In my opinion, the only real benefit of the My Cloud OS5 “upgrade” is having a recent Linux kernel and core system packages, but they’re hamstrung (from a development perspective) by a maze of stupid design choices, compiled binary program roadblocks (no source code) and zero documentation.

Which brings me back to the simplicity of the My Cloud OS dashboard, and my efforts to recreate it so it can potentially be used with the REAL Debian operating system. And despite the similar appearance, there’s much more to it (under the hood) than meets the eye.

Suffice it to say that I believe the power of REAL Debian coupled with the simplicity of the My Cloud OS dashboard are a winning combination, but I’ll leave it at that for now.

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Installing an app with internet access BLOCKED goes something like this.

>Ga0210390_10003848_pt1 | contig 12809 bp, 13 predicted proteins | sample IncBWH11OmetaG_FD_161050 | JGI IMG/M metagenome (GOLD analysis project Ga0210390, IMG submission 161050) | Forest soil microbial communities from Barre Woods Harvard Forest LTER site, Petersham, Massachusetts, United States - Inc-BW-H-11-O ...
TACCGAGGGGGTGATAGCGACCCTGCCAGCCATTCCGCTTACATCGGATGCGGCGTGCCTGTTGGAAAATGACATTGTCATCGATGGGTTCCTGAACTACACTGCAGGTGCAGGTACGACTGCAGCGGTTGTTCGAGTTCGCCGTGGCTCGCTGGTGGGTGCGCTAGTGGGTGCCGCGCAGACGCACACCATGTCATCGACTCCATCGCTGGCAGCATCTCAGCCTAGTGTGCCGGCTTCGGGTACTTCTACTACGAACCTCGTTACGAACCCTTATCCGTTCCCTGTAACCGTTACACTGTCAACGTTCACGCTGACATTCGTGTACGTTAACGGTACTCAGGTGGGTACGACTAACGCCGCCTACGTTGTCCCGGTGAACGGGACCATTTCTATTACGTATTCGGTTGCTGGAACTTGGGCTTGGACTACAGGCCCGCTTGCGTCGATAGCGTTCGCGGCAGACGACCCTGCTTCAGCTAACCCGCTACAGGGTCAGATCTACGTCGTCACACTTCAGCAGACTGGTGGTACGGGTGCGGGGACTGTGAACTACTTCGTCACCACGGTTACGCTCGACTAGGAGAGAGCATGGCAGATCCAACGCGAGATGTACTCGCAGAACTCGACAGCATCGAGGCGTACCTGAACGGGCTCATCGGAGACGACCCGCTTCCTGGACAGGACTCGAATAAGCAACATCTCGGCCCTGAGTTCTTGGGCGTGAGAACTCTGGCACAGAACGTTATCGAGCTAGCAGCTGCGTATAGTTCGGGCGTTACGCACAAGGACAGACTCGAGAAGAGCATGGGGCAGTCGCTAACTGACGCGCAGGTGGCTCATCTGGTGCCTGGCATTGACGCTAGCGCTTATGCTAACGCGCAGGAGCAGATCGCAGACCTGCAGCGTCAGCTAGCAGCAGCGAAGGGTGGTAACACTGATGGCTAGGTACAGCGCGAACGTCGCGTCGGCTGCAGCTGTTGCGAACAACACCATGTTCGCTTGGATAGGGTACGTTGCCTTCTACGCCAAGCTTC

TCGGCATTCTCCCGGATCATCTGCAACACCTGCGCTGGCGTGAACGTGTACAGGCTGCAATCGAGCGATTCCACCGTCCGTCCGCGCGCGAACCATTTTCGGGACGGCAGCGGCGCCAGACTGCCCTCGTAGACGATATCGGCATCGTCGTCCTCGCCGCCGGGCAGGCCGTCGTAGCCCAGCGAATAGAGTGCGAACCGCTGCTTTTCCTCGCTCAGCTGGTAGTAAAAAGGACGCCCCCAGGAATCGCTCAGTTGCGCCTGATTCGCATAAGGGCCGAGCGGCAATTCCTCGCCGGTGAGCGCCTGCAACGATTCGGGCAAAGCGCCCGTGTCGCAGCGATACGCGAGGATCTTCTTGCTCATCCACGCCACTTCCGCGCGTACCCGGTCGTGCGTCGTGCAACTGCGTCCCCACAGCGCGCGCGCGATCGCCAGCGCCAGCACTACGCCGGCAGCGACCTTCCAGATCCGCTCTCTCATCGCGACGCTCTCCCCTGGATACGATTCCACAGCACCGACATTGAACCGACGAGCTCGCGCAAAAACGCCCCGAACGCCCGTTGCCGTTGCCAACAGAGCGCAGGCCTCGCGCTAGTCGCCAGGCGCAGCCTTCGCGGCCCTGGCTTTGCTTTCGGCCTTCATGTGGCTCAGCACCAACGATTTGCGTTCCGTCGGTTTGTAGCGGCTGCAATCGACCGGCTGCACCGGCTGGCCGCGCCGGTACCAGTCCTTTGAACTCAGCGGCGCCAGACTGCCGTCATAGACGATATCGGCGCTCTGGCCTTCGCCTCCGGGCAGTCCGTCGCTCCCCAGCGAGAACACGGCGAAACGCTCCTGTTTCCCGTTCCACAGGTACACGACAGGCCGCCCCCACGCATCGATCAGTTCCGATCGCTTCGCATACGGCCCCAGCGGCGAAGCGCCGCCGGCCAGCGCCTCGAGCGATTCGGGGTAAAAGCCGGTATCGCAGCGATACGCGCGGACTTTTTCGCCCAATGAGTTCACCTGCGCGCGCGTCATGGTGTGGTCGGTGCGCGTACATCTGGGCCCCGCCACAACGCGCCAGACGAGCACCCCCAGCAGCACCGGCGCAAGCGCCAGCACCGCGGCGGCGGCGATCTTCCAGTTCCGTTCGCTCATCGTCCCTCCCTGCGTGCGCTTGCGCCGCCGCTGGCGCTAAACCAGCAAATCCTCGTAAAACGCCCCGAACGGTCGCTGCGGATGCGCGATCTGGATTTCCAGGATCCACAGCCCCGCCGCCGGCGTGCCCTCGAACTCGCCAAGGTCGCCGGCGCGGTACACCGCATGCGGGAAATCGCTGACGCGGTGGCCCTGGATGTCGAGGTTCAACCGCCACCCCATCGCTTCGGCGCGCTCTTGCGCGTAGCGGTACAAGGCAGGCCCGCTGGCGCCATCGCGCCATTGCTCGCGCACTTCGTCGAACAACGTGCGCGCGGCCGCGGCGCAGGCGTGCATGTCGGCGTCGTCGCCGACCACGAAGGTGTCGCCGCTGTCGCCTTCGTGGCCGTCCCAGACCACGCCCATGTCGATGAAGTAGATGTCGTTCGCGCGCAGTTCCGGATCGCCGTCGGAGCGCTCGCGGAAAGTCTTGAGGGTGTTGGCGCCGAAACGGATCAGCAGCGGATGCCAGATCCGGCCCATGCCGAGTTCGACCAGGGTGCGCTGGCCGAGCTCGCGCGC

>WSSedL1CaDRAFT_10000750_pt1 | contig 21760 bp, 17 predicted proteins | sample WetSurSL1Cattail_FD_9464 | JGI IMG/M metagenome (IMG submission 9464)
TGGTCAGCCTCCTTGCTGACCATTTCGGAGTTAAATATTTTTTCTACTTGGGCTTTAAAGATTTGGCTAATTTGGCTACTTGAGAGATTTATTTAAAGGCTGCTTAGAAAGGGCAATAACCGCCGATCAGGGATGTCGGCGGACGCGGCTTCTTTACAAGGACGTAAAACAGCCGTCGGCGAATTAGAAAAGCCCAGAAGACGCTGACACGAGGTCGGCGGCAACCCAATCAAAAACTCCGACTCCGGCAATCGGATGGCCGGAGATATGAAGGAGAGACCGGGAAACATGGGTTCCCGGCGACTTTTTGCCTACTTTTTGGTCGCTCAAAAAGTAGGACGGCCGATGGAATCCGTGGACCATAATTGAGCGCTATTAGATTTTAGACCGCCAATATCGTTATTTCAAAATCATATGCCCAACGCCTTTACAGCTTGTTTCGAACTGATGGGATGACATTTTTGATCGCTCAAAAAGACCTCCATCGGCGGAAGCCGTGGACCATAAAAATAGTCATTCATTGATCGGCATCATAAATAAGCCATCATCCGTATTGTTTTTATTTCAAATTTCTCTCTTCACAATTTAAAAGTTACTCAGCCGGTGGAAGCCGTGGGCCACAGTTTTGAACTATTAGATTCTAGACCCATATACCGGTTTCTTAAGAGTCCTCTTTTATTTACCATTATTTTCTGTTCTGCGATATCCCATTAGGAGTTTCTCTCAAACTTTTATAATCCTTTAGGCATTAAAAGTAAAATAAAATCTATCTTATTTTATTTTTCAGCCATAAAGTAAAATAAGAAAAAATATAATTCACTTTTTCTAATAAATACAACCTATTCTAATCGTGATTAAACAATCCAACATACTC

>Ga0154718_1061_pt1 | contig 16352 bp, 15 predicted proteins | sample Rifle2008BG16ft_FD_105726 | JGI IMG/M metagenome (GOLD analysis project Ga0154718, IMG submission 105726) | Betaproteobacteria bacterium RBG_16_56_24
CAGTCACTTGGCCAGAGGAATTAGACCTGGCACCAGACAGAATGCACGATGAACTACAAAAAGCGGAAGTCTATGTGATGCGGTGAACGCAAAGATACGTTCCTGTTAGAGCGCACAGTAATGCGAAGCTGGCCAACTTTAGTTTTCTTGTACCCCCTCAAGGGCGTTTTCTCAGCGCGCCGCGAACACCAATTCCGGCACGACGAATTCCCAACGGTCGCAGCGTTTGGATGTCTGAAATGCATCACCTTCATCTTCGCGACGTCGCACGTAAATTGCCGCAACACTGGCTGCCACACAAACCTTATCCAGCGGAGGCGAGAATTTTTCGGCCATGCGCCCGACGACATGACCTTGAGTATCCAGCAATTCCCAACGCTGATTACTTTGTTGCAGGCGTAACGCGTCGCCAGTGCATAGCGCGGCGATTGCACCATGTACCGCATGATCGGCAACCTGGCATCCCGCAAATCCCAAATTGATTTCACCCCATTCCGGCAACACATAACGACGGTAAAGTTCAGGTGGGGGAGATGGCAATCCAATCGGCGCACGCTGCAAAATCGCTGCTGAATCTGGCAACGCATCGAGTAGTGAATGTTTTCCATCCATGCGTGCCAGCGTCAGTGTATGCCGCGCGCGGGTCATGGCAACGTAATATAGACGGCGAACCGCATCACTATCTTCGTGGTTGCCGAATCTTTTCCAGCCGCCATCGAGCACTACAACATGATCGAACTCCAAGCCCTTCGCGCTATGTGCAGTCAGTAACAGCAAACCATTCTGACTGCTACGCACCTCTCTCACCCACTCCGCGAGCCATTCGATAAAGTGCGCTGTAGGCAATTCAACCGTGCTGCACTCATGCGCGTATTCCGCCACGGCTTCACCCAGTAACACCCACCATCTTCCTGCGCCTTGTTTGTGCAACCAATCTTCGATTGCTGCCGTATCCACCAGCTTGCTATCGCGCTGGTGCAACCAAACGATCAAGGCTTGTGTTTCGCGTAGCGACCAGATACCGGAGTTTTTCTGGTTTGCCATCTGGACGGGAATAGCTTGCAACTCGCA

1. Click the apps icon.
  2. Wait 6+ minutes.
  3. Install app from file.
  4. Wait 6+ minutes.


Dark patterns must DIE!

Speaking of dark…

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Due to the EXCESSIVE and ANNOYING delays caused by the “App Store” page, I briefly allowed my older PR4100 running My Cloud OS3 to connect to the internet, just so I could debug a PHP caching issue, which was once again found to be caused by the OS itself. Shortly afterwards, the stupid bright orange My Cloud OS5 advertisement appeared.

The unwanted OS5 ad prompted me to check the installed firmware version in the settings section, which turned out to be 2.41.116, a version known to contain the uP.bin PMC chip firmware update. However, the PMC firmware had not been updated, thus suggesting that the uP.bin PMC chip firmware updates only target specific hardware revisions.

PR4100 Hardware revision, circa 2016:

# pmc_comm -c VER

PR4100 Hardware revision, circa 2018:

# pmc_comm -c VER